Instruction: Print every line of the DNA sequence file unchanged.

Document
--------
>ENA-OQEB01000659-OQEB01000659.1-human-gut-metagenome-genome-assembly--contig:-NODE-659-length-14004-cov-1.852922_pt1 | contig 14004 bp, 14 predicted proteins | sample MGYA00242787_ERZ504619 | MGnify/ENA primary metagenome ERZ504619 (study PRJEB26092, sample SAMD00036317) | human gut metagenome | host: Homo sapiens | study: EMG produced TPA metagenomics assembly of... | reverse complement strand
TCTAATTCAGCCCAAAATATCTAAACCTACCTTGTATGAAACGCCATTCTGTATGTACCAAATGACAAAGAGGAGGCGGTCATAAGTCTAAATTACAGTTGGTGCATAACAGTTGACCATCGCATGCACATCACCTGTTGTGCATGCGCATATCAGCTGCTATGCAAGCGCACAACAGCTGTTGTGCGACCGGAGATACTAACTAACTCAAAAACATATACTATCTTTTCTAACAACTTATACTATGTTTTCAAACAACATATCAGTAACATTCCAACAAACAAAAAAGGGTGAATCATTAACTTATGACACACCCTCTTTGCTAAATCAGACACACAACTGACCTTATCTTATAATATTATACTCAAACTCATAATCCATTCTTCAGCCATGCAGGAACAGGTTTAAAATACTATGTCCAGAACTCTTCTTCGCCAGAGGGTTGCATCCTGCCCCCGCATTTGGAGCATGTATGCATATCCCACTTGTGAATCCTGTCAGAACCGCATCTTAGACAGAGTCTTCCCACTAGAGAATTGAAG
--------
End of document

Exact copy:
>ENA-OQEB01000659-OQEB01000659.1-human-gut-metagenome-genome-assembly--contig:-NODE-659-length-14004-cov-1.852922_pt1 | contig 14004 bp, 14 predicted proteins | sample MGYA00242787_ERZ504619 | MGnify/ENA primary metagenome ERZ504619 (study PRJEB26092, sample SAMD00036317) | human gut metagenome | host: Homo sapiens | study: EMG produced TPA metagenomics assembly of... | reverse complement strand
TCTAATTCAGCCCAAAATATCTAAACCTACCTTGTATGAAACGCCATTCTGTATGTACCAAATGACAAAGAGGAGGCGGTCATAAGTCTAAATTACAGTTGGTGCATAACAGTTGACCATCGCATGCACATCACCTGTTGTGCATGCGCATATCAGCTGCTATGCAAGCGCACAACAGCTGTTGTGCGACCGGAGATACTAACTAACTCAAAAACATATACTATCTTTTCTAACAACTTATACTATGTTTTCAAACAACATATCAGTAACATTCCAACAAACAAAAAAGGGTGAATCATTAACTTATGACACACCCTCTTTGCTAAATCAGACACACAACTGACCTTATCTTATAATATTATACTCAAACTCATAATCCATTCTTCAGCCATGCAGGAACAGGTTTAAAATACTATGTCCAGAACTCTTCTTCGCCAGAGGGTTGCATCCTGCCCCCGCATTTGGAGCATGTATGCATATCCCACTTGTGAATCCTGTCAGAACCGCATCTTAGACAGAGTCTTCCCACTAGAGAATTGAAG